His past is so shady that several outlets which looked into claims about his past experience in the pharmaceutical field were unable to find any evidence that he’d ever held the positions the Turing Pharmaceuticals website claimed. You know who cares about that? No one, apparently, because the name “Ron Tilles” has barely made its way into headlines at all.
Keep in mind that Tilles is just one of several unscrupulous pharmaceutical CEOs who’ve had a hand in raising drug prices for no other reason than profit, sometimes at the expense of those who rely on those drugs to stay comfortable or alive. We still have no idea what most of the people responsible for this kind of profiteering even look like, but thanks to Martin Shkreli and his stupid rat face, we at least know they exist and need to be stopped.
This is a start!
Call me crazy, but taking the necessary action to make sure none of them can carry on as they have been strikes me as a strategy that would benefit the general public far more than continuing to direct all of our thoughts and energy on the subject toward finding new ways to give the world’s most hate-worthy emo fan even more attention.
Also, the fact that he’s no longer “that guy” casts another of his most controversial moments in a slightly new light …
Shkreli’s most recent brush with the general public’s eye came as a result of his testimony before Congress. Over the course of ten remarkably awkward minutes, he smirks, chuckles, and pleads the fifth in response to almost every question that comes his way. The exception is when someone asks if they’re pronouncing his name correctly.
It was rightly pointed to as another sign of his lack of remorse for the pain he’s thought to have caused, but at the same time, he’s not completely out of line to treat the entire thing like some kind of circus sideshow. That’s what it is, if we’re being honest with ourselves. The people asking these questions know everything there is to know about these drug price increases and why they happen. As mentioned before, it’s not some kind of secret that’s just been exposed. Drug companies have been doing this forever, and their ability to keep doing that was central to the passage of Obamacare. If the people asking the questions here don’t already kind of know the answers, they’re just fucking terrible at their jobs.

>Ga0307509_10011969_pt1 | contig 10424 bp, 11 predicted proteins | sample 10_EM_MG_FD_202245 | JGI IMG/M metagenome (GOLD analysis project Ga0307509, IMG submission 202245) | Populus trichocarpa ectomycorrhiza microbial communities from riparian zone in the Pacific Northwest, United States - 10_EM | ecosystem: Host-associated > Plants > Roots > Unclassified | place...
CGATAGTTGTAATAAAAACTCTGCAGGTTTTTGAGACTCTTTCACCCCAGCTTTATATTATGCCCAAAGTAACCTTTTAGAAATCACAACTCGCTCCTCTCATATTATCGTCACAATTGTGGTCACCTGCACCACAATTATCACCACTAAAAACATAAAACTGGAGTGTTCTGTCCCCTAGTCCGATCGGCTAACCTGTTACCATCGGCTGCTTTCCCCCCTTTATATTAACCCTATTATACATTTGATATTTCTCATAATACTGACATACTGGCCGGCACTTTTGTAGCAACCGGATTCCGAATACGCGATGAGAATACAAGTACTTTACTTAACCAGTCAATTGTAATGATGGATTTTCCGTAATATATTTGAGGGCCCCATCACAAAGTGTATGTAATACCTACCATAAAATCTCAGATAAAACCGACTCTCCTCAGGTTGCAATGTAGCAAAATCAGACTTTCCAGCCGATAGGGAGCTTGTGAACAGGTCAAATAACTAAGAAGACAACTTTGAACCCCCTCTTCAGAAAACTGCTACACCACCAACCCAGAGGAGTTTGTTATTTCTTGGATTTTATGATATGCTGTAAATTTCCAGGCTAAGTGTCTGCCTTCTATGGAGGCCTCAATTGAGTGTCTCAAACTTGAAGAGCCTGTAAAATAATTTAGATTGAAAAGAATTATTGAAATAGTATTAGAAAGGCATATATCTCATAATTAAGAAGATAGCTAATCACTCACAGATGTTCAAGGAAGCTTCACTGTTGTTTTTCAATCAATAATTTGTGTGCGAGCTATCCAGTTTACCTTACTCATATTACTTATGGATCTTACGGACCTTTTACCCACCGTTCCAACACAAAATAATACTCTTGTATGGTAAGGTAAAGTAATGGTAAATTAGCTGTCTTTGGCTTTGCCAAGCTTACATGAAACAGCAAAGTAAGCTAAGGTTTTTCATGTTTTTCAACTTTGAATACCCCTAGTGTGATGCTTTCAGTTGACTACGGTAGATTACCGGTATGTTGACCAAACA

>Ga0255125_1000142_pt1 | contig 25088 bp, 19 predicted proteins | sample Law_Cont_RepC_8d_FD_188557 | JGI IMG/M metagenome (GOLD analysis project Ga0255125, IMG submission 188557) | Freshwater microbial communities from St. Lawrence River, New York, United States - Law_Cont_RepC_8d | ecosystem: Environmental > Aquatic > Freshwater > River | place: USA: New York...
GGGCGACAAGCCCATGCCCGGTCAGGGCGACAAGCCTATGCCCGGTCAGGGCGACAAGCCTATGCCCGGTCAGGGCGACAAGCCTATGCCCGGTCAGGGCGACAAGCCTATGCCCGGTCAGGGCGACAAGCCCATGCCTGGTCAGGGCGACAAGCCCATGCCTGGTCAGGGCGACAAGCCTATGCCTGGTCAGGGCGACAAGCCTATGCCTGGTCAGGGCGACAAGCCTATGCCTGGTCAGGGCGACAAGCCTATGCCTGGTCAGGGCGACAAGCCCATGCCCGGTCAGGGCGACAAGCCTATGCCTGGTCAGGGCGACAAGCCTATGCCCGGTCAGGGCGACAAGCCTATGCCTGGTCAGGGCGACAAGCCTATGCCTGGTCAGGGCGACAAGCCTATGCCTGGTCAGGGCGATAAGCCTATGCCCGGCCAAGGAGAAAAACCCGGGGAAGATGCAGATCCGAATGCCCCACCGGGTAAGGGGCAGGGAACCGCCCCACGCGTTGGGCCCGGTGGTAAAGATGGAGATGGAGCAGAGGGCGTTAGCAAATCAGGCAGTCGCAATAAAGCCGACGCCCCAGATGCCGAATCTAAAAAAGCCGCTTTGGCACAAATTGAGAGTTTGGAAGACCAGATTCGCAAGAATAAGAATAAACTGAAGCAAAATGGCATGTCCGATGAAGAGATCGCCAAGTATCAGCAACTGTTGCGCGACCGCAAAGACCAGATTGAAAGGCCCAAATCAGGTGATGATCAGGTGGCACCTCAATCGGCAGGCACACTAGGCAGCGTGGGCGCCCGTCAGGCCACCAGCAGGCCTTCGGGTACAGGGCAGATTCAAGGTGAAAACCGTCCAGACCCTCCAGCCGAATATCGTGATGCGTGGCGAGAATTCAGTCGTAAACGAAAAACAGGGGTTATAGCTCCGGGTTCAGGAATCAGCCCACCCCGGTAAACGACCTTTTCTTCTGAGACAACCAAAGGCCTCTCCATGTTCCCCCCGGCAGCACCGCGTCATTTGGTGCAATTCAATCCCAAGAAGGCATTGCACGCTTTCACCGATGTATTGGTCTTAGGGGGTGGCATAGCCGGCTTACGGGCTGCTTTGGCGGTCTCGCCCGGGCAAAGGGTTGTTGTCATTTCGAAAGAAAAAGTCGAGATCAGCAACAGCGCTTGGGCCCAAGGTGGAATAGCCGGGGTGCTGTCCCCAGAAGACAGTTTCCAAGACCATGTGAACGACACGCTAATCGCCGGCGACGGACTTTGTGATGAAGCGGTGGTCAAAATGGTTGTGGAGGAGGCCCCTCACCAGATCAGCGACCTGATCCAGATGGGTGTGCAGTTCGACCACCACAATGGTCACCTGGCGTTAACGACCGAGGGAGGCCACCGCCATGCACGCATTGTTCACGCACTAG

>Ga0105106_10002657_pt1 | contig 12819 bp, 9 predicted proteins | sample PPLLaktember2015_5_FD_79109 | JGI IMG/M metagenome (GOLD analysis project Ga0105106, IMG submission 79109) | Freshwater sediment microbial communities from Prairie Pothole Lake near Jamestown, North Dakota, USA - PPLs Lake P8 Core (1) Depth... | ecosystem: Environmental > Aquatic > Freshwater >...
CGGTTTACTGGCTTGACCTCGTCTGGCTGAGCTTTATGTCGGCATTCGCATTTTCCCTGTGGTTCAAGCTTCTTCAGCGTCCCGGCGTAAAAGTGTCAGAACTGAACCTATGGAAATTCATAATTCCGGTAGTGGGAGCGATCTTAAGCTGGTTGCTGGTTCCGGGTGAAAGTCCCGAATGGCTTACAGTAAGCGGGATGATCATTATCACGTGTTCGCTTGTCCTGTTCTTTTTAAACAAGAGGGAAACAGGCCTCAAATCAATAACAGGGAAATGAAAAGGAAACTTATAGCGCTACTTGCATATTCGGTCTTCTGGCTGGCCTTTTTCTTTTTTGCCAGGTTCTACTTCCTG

This has nothing to do with fact-finding; it’s a notoriously inactive branch of the government pretending to do something about a problem, solely because recent headlines have forced their hand. He’s got criminal charges pending against him, and you want him to come talk about how he games the healthcare system to generate windfall profits? What were they expecting was going to come from this stunt, aside from the endless string of fizzifs they got?
I’ll tell you! It makes them look like they’re trying to fix things, but their efforts are being hindered by the evil pharmabro who won’t help them figure out what to do. That’s nonsense. This is a problem we know how to fix. I get that seeing Martin Shkreli smirk at the government is infuriating, but that he’s there at all should bother you every bit as much. Money came out of your paycheck to put on this production.
Meanwhile, Daraprim is still $750 per pill. Martin Shkreli could go to prison forever and that fact wouldn’t change one bit. Focusing all of our efforts on making sure he’s personally punished for his price-gouging exploits is like fighting the drug epidemic by incarcerating users. As long as the means to make money in this way exists, drug companies are going to take advantage of it. If you want the problem to go away, then fix that. Anything else is just theatrics, as we’ve learned all too well over the past few months.Continue reading